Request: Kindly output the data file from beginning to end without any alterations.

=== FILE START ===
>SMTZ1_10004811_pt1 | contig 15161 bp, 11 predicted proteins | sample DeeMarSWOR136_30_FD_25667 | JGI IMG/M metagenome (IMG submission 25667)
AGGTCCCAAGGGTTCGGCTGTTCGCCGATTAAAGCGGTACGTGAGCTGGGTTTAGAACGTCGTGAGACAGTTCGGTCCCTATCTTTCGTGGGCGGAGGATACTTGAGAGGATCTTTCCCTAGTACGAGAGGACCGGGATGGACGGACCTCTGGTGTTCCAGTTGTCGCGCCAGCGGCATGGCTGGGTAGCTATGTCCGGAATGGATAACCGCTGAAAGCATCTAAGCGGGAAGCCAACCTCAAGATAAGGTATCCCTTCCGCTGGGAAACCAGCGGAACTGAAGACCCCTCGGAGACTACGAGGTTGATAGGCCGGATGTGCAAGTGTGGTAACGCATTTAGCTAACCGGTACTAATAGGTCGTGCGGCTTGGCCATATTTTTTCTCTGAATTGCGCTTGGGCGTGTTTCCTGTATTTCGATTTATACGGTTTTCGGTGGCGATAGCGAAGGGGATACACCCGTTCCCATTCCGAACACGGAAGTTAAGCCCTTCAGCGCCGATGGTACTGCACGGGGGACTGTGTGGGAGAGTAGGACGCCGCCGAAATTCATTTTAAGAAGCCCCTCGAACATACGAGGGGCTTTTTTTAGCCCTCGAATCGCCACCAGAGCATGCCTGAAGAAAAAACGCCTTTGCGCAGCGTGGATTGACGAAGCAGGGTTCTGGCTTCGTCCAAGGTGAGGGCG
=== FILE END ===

>SMTZ1_10004811_pt1 | contig 15161 bp, 11 predicted proteins | sample DeeMarSWOR136_30_FD_25667 | JGI IMG/M metagenome (IMG submission 25667)
AGGTCCCAAGGGTTCGGCTGTTCGCCGATTAAAGCGGTACGTGAGCTGGGTTTAGAACGTCGTGAGACAGTTCGGTCCCTATCTTTCGTGGGCGGAGGATACTTGAGAGGATCTTTCCCTAGTACGAGAGGACCGGGATGGACGGACCTCTGGTGTTCCAGTTGTCGCGCCAGCGGCATGGCTGGGTAGCTATGTCCGGAATGGATAACCGCTGAAAGCATCTAAGCGGGAAGCCAACCTCAAGATAAGGTATCCCTTCCGCTGGGAAACCAGCGGAACTGAAGACCCCTCGGAGACTACGAGGTTGATAGGCCGGATGTGCAAGTGTGGTAACGCATTTAGCTAACCGGTACTAATAGGTCGTGCGGCTTGGCCATATTTTTTCTCTGAATTGCGCTTGGGCGTGTTTCCTGTATTTCGATTTATACGGTTTTCGGTGGCGATAGCGAAGGGGATACACCCGTTCCCATTCCGAACACGGAAGTTAAGCCCTTCAGCGCCGATGGTACTGCACGGGGGACTGTGTGGGAGAGTAGGACGCCGCCGAAATTCATTTTAAGAAGCCCCTCGAACATACGAGGGGCTTTTTTTAGCCCTCGAATCGCCACCAGAGCATGCCTGAAGAAAAAACGCCTTTGCGCAGCGTGGATTGACGAAGCAGGGTTCTGGCTTCGTCCAAGGTGAGGGCG